Thursday, November 29, 2012

Final Days

      November is a very strange month this year. One of the online games that I'm playing, City of Heroes, is going away. I'll not get into the details of why or how, but suffice to say something that's been a big influence on my writing for the past three years. I fell in with a group of people that role-play their characters, create stories around them, and try to bring them to life. They aren't perfect people nor do the people in question try to make them perfect. We built a world around these characters, breathed life into them, and let them struggle to obtain goals or personal agendas. Some grew and become more. Others fell into darker pits and never became much. Some just lived their lives; working, loving, laughing, crying. They were humans in a world filled with aliens, mutants, magicians, and super-science. Nothing was static, things changed, a boring life makes for dull writing. There are stories yet to be told, adventures to be recounted, villains to overcome, and epitaphs to be written.

     People have commented that it's just a game, why be so worked up? Multiple reasons that I'm upset. There's the community of people that I've met through the game. In the past three years I've met a handful of them in real life and hung out together. Putting a face to a name and shaking their hand gives that connection a personal touch, beyond just a name on a screen. More so than that, is the motivation I got to write fiction around the characters I played, around the characters other people played [with their permission], and lending out my characters to be used in other people's fiction. I'm invested in the game or perhaps the opportunity that it gave me to write.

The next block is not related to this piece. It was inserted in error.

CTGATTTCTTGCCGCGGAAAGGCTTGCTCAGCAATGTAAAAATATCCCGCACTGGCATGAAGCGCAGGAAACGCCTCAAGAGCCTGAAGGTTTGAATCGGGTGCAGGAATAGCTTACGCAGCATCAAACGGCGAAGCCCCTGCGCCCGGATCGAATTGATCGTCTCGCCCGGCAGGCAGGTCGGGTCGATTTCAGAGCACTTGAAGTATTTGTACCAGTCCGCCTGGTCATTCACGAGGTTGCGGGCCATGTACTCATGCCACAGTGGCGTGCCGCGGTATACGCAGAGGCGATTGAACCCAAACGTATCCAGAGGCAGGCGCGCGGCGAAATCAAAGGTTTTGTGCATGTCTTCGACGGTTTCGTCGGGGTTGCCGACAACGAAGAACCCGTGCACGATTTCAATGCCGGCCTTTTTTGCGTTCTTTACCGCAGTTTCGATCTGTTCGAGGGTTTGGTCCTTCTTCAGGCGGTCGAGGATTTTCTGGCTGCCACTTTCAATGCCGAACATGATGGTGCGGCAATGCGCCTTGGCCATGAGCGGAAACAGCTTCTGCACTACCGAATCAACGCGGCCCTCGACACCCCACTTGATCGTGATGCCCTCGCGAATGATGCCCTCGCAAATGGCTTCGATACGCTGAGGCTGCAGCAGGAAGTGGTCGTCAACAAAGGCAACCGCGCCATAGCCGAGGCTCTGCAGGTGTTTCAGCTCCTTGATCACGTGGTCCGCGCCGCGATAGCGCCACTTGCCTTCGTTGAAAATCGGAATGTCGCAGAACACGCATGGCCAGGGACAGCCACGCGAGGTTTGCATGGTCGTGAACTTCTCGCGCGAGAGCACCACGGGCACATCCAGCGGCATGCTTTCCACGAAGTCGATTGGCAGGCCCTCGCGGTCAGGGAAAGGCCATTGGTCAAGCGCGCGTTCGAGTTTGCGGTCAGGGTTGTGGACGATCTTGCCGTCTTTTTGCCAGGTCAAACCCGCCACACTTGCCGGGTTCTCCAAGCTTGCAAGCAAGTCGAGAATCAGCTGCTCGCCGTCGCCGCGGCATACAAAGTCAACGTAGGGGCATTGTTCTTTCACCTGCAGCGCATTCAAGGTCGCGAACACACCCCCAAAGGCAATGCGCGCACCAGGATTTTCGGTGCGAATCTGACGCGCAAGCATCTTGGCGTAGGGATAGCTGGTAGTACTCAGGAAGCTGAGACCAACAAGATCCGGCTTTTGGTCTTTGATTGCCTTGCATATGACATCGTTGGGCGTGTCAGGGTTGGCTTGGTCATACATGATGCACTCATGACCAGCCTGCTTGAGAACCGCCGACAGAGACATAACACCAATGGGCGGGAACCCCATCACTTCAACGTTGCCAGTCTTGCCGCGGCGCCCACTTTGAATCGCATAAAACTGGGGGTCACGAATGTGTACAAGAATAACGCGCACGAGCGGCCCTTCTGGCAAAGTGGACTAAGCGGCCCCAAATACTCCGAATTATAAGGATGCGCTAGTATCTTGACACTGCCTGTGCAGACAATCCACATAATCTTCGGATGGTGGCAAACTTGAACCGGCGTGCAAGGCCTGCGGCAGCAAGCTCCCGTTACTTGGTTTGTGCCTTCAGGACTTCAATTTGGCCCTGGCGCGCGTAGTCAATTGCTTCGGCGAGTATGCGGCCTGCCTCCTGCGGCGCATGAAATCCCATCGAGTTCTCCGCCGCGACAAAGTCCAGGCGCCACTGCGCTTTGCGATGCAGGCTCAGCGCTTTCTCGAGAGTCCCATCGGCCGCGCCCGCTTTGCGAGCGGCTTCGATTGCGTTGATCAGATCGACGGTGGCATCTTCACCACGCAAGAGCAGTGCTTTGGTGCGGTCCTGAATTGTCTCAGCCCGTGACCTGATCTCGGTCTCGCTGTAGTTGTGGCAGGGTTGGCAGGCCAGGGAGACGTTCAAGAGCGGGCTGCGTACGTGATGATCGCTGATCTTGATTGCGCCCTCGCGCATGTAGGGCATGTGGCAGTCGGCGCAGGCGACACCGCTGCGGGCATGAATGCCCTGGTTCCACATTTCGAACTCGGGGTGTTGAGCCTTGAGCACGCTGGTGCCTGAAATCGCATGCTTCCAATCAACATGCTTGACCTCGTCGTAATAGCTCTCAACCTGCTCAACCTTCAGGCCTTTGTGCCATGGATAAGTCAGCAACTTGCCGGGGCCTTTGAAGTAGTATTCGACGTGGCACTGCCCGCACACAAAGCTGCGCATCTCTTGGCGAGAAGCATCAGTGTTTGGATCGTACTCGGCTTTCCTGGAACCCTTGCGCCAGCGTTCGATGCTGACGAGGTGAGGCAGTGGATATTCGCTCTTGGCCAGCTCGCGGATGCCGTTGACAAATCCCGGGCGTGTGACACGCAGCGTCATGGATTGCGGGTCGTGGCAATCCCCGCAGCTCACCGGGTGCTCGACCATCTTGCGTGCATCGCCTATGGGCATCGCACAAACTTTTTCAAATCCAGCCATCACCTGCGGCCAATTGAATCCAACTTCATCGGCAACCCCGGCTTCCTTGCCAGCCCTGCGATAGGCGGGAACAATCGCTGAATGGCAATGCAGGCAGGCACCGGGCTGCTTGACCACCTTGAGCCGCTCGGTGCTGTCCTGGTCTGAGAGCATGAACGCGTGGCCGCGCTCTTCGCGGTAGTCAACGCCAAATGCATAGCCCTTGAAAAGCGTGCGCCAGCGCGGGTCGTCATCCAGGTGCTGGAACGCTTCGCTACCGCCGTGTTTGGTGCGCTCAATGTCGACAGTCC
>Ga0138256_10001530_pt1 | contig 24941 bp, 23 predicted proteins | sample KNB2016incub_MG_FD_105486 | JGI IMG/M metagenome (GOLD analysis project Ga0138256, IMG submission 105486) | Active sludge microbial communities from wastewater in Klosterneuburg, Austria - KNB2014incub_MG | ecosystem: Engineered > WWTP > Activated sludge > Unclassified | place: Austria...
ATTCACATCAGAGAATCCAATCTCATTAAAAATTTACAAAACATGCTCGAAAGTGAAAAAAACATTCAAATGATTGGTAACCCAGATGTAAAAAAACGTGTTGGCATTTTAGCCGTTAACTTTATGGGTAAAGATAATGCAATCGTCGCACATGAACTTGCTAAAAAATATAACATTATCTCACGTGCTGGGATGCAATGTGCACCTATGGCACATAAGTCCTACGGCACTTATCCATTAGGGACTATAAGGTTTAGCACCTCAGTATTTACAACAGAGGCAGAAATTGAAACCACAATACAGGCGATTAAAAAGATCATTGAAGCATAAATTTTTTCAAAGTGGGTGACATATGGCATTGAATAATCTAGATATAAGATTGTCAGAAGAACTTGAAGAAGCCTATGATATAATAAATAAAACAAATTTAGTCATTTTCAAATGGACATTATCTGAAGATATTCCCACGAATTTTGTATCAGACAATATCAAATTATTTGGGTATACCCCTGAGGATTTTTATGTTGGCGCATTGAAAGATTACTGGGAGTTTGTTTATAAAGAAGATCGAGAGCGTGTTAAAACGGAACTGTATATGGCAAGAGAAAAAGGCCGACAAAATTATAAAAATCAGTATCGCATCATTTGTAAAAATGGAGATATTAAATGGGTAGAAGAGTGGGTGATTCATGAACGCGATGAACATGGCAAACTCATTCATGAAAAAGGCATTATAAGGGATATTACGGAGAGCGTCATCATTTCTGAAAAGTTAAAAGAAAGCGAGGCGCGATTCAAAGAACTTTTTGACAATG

One of the features of the games was called Architect Entertainment, which allowed the player to create homemade missions and content. What it produced was a mixed bag of genius material and pure drek that exploited the system. Going to skip the drek and go with the good stuff. People that I hung out created stories as good as if not better than many of the story arcs produced by the developers. They spent hours writing dialogue, creating adversarial groups, and putting together a story that was fun to play. All for a handful of missions that might not last more than an hour or two, but would spur on additional stories and built up over time. We had recurring villains, insane adventures, heroic sacrifices, and a lot of laughs and drama along the way. It's something I'm going miss.

     That brings me the next part. One of the people I met in game is an author. It started innocently enough with a comment someone made in a global channel about her writing. So I dropped my normal reserved shell and asked her a question on writing. Did she have an advice. First thing that came back was “Don't quit your day job”. Blew that bit of advice out of the water earlier this year, but it's good advice. Living on your writing is hard. Not everyone gets that golden contract. People struggle to get published. Sorry, tangent. We talked a bit more over the next few weeks about writing and she was encouraging. She told me to write as much as I could and give me pointers on how to improve my prose, where I was making mistakes, or being crap. Honest feedback without being condescending or rude. If not for her, I would've never written or submitted the short story “Madame” that was recently published. In the past three years, her and I have played off each other in writing fan fiction about our characters in City of Heroes. Not a week goes by where we talk about writing and improving our craft. I'm even on her short list of people that get to look at her latest creation and give feedback. That's my big takeaway from the game, I found one more person to motivate me to write and do better.

     So yeah, it's not just a game. It was a doorway for me. New friends, a ton of fun play, and motivation to improve my writing. At 11:59:59pm PST on November 30th, the servers go offline. A world dies, but the characters live on in our writing and in our minds.

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